The Cactus League – Emily Nemens
Farrar, Straus, & Giroux
In full disclosure, I was supposed to do a joint book review with Howie Balaban for this book. He gave me a copy of The Cactus League by Emily Nemens with exactly that in mind. However, his schooling life got in the way and the joint review kept getting delayed. In the meantime, I figured I could just review it now, and if he wanted to discuss it later, we could still do that. Getting his degree worked on is far more important. That, and I can sometimes be impatient.
I had been hearing about this book for some time before I read. Howie is a baseball fanatic and anything to do with it, especially books, is high on his radar….unless it is Moneyball. He drummed up a lot of hype around this book, so I was initially wary. Sometimes Howie’s hype is a bit too much and turns me off from whatever it is. In this case, he was correct, though.
Howie billed this novel as a “baseball book.” On that we will disagree. It definitely is infused with the spirit of the game, but the real subject of this book is the human spirit in several forms. It’s the stories of an aging sports agent who knows his best days are behind him, a batting coach desperately hoping the game doesn’t pass him by, and a local woman trying to get that last fling in during spring training before the players are too young to find her attractive.
In the midst of all this, Jason Goodyear, the star player of the team struggles with living up to the expectations of being a star and a husband, failing miserably at both. He falls into vices that so dazzle young people who have nearly endless piles of money. He is easily swayed by people who are more interested in Jason Goodyear the celebrity than Jason Goodyear the man.
This novel, in it’s coyly disjointed way, draws together the first days of spring training. I say disjointed because each chapter focuses solely on one specific member of the cast, almost ignoring the rest of the characters until they slowly start to gel towards one common goal. Having been part of a sports team back in high school, I understand that this often happens at the start of the season until everyone finally shakes off the lethargy of the off-season. I would guess that happens in professional sports, and Nemens captures that with her writing style.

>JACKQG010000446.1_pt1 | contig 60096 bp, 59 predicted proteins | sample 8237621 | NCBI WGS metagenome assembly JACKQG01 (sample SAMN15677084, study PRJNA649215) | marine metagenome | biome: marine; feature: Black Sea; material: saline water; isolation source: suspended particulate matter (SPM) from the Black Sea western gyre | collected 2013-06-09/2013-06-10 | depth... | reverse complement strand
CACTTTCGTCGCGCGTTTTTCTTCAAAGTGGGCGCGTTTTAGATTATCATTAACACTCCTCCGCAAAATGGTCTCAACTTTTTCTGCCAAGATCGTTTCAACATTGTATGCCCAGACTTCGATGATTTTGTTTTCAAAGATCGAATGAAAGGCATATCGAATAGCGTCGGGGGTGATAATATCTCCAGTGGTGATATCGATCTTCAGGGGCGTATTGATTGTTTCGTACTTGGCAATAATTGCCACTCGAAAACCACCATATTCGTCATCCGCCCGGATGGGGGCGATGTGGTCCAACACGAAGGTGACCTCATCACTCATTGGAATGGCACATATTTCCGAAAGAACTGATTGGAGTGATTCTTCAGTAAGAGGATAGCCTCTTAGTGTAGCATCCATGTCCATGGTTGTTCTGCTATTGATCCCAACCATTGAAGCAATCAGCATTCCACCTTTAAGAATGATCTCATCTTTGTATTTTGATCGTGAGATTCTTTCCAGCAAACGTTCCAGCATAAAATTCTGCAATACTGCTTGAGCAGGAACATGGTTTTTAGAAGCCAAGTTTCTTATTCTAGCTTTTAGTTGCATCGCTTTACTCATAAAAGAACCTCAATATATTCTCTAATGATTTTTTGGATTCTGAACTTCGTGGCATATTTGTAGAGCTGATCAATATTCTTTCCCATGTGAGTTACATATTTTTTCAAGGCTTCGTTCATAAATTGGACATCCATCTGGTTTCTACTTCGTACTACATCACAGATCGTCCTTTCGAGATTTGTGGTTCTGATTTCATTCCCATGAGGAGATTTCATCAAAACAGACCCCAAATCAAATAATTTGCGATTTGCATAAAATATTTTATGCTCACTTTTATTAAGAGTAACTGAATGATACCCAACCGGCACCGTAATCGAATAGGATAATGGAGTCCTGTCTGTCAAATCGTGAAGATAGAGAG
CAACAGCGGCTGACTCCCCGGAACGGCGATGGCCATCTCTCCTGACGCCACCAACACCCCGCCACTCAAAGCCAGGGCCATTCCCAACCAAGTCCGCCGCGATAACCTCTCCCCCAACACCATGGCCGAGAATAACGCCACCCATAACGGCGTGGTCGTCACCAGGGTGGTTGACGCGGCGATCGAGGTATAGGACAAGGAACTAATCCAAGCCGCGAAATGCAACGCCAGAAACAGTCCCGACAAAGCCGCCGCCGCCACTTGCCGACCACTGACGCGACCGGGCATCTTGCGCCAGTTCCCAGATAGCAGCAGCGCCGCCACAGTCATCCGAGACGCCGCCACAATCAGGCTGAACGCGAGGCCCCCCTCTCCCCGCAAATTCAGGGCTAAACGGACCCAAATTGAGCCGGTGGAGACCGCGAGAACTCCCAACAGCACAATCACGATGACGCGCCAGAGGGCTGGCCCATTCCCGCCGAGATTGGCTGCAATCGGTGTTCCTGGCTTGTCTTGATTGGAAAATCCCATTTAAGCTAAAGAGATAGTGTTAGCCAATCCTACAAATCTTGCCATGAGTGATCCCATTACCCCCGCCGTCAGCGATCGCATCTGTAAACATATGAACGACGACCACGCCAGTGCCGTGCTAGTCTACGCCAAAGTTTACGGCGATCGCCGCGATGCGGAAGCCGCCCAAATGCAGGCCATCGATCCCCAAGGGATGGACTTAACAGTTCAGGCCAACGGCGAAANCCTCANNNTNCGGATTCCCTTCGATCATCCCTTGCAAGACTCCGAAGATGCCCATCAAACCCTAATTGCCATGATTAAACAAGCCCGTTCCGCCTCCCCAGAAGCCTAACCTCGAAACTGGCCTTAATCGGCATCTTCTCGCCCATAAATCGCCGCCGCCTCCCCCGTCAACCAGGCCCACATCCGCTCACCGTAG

In the end, this book is a lot of fun. The chapters follow the nine innings of a baseball game, and all the various, unseen parts of the game coalesce into a grand story about the very nature of humanity. This novel explores strengths and weaknesses, and the foibles that define both. Baseball is only the backstop that this story is set against, which may make it one of the most baseball stories without actually being a baseball story.
This is a fairly short book, and is easy to read. If you need a quick, fun read over a weekend, The Cactus League by Emily Nemens will work wonderfully. You get a little baseball, a little humor, and a whole lot of human spirit. As this is Nemens debut novel, I will have to patiently wait for her next novel to make its way to my local bookshelves.
Craig Bacon likes to channel Yogi Berra and tell people he likes to read books, especially books he likes to read.
Originally published on Niagara’s Water Cooler. Republished with permission.